One aspect of the factual background which McKechnie J. referred to as being of “some significance” was that, while throughout its dealings with Mr. Donegan the Council had persisted in giving Mr. Donegan the option of seeking an order to exclude his son from the house, by the time the notice to quit was served a statutory provision amending s. 3 of the Housing (Miscellaneous Provisions) Act 1997 had come into force which permitted the Council itself to apply for an exclusion order, if the tenant did not intend to do so “for whatever . . . reason”. As McKechnie J. pointed out, the Council could have made the application itself to exclude Mr. Donegan’s son, but such an application would have entailed an examination on the merits of the complaint against the son, and of the son’s and Mr. Donegan’s response to it.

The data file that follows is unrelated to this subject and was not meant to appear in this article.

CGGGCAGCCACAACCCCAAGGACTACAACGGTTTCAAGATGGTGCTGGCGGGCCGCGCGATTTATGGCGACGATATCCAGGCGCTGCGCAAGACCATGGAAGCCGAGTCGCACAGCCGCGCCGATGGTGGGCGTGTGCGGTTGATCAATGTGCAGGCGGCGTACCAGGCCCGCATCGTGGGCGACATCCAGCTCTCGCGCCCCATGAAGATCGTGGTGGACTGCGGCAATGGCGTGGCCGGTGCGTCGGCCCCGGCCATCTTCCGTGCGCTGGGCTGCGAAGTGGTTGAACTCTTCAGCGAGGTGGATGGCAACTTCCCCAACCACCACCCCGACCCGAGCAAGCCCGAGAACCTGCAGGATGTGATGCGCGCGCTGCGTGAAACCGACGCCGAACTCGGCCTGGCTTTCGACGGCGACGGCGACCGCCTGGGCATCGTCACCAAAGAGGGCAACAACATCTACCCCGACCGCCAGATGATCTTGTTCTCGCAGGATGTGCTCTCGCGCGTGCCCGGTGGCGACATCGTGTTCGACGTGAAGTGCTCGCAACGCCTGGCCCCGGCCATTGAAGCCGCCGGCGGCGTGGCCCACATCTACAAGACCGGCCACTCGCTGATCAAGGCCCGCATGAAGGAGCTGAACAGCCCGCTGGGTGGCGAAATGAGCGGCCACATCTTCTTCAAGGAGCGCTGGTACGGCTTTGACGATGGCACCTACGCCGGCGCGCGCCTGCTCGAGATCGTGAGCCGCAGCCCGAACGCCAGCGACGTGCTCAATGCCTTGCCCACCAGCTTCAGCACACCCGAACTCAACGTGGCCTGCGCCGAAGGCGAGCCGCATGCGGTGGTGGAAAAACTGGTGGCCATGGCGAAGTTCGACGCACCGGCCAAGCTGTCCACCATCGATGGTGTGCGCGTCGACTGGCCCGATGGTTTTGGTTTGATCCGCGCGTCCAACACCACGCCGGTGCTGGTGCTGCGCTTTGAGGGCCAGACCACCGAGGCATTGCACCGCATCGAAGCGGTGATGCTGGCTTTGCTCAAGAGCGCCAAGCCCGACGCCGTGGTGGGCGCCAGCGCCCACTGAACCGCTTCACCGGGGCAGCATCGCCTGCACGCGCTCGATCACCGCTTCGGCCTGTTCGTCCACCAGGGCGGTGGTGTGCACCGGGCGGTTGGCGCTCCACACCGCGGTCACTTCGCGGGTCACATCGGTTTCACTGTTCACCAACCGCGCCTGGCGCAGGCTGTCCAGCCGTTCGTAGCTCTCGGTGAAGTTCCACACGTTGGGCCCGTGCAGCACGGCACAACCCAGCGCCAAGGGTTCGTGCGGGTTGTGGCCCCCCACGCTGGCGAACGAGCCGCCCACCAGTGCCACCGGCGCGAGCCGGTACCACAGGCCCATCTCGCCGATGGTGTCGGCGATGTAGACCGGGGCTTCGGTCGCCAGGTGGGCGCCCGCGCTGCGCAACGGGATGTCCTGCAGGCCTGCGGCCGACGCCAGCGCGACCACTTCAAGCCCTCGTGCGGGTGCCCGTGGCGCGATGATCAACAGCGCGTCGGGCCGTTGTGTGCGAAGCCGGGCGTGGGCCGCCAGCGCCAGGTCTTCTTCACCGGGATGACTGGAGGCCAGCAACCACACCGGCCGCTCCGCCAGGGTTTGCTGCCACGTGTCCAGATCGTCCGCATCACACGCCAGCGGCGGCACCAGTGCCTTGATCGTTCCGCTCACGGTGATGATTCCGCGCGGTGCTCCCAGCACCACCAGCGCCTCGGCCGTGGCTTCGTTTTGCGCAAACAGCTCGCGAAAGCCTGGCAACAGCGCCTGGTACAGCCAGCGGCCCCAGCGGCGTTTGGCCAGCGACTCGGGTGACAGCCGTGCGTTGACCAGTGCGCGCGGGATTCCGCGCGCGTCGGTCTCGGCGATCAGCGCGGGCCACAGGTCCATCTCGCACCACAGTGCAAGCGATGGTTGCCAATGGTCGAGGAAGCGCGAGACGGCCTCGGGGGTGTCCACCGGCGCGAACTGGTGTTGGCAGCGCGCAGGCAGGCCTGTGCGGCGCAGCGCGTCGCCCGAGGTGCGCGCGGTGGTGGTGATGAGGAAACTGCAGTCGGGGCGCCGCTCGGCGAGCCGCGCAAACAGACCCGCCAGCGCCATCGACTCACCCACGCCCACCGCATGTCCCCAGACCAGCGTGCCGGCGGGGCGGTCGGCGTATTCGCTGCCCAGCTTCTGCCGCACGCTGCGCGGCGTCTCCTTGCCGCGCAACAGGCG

Finally, as is recorded in the judgment of McKechnie J., apart from the issues which arose from the Garda report in relation to his son, Mr. Donegan had no dispute with the Council. In fact, he was an employee of the Council. He had been a tenant of the Council for almost twenty years, who had always paid his rent and discharged his obligations as tenant. At the time the Garda search took place his son was twenty three years of age.
The Gallagher case – the facts